This week we will apply ourselves to discerning the next stage in what it is the Lord requires. I hope that our taking counsel together will lead to action that will shape the future of the Communion in profound ways but as we pay attention to the great questions of theology and strategy, we need to be careful not to neglect the way we act towards each other so that there is a consistency and integrity to the identity we claim.

To do what the Lord requires will also take courage. These are things we need to attend to if the Anglican Communion is to recover its biblical identity. The challenges are indeed monumental and I think they can be summarized as follows:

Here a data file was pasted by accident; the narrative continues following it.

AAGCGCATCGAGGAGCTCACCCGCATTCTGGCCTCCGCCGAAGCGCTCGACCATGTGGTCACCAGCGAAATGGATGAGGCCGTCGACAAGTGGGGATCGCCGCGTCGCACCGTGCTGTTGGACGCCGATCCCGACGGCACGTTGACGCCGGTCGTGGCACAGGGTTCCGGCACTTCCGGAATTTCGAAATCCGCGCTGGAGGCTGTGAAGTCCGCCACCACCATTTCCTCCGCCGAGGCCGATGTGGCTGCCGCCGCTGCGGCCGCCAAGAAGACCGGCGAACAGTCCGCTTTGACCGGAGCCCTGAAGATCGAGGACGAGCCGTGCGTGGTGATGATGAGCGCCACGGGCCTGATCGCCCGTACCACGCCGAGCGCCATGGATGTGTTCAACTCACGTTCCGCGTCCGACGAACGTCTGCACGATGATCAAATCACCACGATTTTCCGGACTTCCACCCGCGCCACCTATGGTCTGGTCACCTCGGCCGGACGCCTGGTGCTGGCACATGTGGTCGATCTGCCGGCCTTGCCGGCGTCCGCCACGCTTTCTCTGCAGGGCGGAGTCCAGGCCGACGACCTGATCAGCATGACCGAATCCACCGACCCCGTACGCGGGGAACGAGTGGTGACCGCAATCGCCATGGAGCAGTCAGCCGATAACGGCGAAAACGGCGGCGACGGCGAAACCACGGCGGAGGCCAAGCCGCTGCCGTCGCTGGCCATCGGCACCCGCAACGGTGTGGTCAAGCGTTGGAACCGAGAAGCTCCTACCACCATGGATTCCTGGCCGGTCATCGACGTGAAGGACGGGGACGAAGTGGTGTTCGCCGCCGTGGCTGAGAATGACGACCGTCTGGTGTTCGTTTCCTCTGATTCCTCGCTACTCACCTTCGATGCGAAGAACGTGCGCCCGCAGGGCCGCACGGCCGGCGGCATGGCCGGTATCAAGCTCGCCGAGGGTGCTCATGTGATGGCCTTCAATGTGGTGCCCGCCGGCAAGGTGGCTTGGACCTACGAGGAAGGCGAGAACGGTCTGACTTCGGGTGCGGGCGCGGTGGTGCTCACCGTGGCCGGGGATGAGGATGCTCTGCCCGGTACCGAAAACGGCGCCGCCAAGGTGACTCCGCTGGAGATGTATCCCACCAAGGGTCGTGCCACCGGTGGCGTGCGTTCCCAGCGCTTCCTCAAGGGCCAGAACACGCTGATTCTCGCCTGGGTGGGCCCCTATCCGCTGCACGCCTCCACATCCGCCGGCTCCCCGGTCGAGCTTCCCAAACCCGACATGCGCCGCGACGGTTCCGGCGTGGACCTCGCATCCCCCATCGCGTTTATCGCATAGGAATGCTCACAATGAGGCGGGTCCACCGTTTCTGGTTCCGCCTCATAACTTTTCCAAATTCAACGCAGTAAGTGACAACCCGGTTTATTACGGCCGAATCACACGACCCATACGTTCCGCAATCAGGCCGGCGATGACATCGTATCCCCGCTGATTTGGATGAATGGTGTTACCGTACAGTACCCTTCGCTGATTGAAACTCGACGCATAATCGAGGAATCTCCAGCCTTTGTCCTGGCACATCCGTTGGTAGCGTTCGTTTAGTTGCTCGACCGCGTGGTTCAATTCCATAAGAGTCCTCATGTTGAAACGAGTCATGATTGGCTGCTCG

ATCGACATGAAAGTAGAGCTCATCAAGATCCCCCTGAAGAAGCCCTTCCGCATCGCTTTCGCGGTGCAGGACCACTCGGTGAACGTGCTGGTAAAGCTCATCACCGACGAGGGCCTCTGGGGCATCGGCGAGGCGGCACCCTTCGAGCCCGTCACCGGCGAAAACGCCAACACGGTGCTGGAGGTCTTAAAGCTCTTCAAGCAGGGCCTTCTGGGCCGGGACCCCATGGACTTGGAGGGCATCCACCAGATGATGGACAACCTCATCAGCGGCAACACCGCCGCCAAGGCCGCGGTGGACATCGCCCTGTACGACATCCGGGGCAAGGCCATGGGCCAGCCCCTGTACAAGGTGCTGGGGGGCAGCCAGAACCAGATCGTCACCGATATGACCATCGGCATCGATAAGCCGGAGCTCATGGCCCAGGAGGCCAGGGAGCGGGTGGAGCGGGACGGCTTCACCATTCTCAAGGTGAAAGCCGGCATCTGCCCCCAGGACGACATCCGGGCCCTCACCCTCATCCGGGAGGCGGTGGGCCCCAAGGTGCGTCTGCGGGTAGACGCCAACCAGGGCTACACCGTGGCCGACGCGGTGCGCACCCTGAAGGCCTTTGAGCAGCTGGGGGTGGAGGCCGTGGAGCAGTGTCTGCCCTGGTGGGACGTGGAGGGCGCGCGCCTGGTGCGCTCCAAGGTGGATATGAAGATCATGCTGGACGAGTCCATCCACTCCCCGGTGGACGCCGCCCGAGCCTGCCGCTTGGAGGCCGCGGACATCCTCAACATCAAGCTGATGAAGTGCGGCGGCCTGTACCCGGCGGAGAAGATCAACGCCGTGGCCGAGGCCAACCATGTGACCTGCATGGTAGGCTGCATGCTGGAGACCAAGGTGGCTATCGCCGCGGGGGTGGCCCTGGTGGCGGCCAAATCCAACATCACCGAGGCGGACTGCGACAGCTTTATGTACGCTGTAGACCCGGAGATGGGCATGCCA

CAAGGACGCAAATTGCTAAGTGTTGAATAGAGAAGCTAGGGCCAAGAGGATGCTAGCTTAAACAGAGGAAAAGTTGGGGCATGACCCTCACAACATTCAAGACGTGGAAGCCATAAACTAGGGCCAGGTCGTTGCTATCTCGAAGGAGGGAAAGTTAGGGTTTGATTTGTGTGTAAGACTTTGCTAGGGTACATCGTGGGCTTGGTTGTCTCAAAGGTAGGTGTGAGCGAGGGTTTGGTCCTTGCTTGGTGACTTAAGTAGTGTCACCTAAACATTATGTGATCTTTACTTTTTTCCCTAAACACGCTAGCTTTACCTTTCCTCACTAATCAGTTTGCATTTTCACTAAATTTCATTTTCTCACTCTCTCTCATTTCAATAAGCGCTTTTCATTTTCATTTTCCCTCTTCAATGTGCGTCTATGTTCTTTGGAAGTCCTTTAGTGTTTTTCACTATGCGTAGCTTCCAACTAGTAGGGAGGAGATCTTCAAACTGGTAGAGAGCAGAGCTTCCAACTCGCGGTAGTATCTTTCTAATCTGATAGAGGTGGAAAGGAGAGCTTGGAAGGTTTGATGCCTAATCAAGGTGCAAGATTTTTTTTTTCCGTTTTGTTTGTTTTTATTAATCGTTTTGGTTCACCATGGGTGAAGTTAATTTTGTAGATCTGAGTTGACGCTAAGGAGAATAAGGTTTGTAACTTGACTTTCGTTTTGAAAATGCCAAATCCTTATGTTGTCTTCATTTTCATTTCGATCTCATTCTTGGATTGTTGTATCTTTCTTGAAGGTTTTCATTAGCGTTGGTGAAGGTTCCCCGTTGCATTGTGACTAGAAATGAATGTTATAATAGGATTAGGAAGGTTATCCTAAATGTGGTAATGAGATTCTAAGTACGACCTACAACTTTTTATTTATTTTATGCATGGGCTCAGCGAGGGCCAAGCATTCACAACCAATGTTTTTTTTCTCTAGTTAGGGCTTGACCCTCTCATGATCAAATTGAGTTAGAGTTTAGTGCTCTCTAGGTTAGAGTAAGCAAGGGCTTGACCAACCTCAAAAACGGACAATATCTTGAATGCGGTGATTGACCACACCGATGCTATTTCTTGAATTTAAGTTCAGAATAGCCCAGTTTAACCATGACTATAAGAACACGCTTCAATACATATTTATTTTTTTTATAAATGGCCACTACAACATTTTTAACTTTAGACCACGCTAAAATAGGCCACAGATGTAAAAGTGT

1. We must keep the glory of God and the fulfillment of the great commission at the heart of the movement. We defend the gospel because we want to promote the gospel. GAFCON was launched as a rescue mission for the Anglican Communion, but that is because the communion itself should be a rescue mission. In particular we should be building global partnership to encourage evangelism and church planting.  We need each other, for instance the south can benefit from the experience of those in the North who have resisted and understand the dynamics of a western secularizing culture which is rapidly spreading around the globe. The North also can benefit from the Missionary enthusiasm and vigor which is characterizing the growing Churches of the global South. As a global communion we should be at the forefront of the work. We cannot be content for Anglicanism to be as a kind of chaplaincy to dwindling enclaves of those who have been left behind by the tide of history.